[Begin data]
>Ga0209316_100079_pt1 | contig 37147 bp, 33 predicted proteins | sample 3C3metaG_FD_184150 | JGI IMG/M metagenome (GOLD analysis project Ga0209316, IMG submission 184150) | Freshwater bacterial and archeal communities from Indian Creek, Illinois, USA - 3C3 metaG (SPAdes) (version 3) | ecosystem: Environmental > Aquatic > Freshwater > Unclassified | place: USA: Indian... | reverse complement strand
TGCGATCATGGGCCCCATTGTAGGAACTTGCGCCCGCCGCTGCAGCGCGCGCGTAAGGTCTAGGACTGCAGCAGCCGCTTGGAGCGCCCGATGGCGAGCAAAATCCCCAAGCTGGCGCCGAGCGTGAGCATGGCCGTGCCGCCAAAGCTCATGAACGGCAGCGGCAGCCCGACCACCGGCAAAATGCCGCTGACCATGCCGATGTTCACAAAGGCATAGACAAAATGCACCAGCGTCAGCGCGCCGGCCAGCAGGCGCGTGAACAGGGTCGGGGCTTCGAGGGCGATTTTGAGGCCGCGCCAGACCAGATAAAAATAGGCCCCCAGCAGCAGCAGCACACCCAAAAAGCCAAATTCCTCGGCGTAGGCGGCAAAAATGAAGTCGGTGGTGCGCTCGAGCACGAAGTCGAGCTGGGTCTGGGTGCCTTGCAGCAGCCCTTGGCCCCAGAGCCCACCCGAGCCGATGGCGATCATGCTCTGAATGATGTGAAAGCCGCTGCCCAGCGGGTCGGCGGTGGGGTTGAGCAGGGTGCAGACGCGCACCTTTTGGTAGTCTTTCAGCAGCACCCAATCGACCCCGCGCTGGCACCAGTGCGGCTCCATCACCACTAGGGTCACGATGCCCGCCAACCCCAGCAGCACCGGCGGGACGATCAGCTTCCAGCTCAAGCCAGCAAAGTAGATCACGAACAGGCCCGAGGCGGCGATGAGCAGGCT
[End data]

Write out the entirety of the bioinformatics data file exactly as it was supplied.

>Ga0209316_100079_pt1 | contig 37147 bp, 33 predicted proteins | sample 3C3metaG_FD_184150 | JGI IMG/M metagenome (GOLD analysis project Ga0209316, IMG submission 184150) | Freshwater bacterial and archeal communities from Indian Creek, Illinois, USA - 3C3 metaG (SPAdes) (version 3) | ecosystem: Environmental > Aquatic > Freshwater > Unclassified | place: USA: Indian... | reverse complement strand
TGCGATCATGGGCCCCATTGTAGGAACTTGCGCCCGCCGCTGCAGCGCGCGCGTAAGGTCTAGGACTGCAGCAGCCGCTTGGAGCGCCCGATGGCGAGCAAAATCCCCAAGCTGGCGCCGAGCGTGAGCATGGCCGTGCCGCCAAAGCTCATGAACGGCAGCGGCAGCCCGACCACCGGCAAAATGCCGCTGACCATGCCGATGTTCACAAAGGCATAGACAAAATGCACCAGCGTCAGCGCGCCGGCCAGCAGGCGCGTGAACAGGGTCGGGGCTTCGAGGGCGATTTTGAGGCCGCGCCAGACCAGATAAAAATAGGCCCCCAGCAGCAGCAGCACACCCAAAAAGCCAAATTCCTCGGCGTAGGCGGCAAAAATGAAGTCGGTGGTGCGCTCGAGCACGAAGTCGAGCTGGGTCTGGGTGCCTTGCAGCAGCCCTTGGCCCCAGAGCCCACCCGAGCCGATGGCGATCATGCTCTGAATGATGTGAAAGCCGCTGCCCAGCGGGTCGGCGGTGGGGTTGAGCAGGGTGCAGACGCGCACCTTTTGGTAGTCTTTCAGCAGCACCCAATCGACCCCGCGCTGGCACCAGTGCGGCTCCATCACCACTAGGGTCACGATGCCCGCCAACCCCAGCAGCACCGGCGGGACGATCAGCTTCCAGCTCAAGCCAGCAAAGTAGATCACGAACAGGCCCGAGGCGGCGATGAGCAGGCT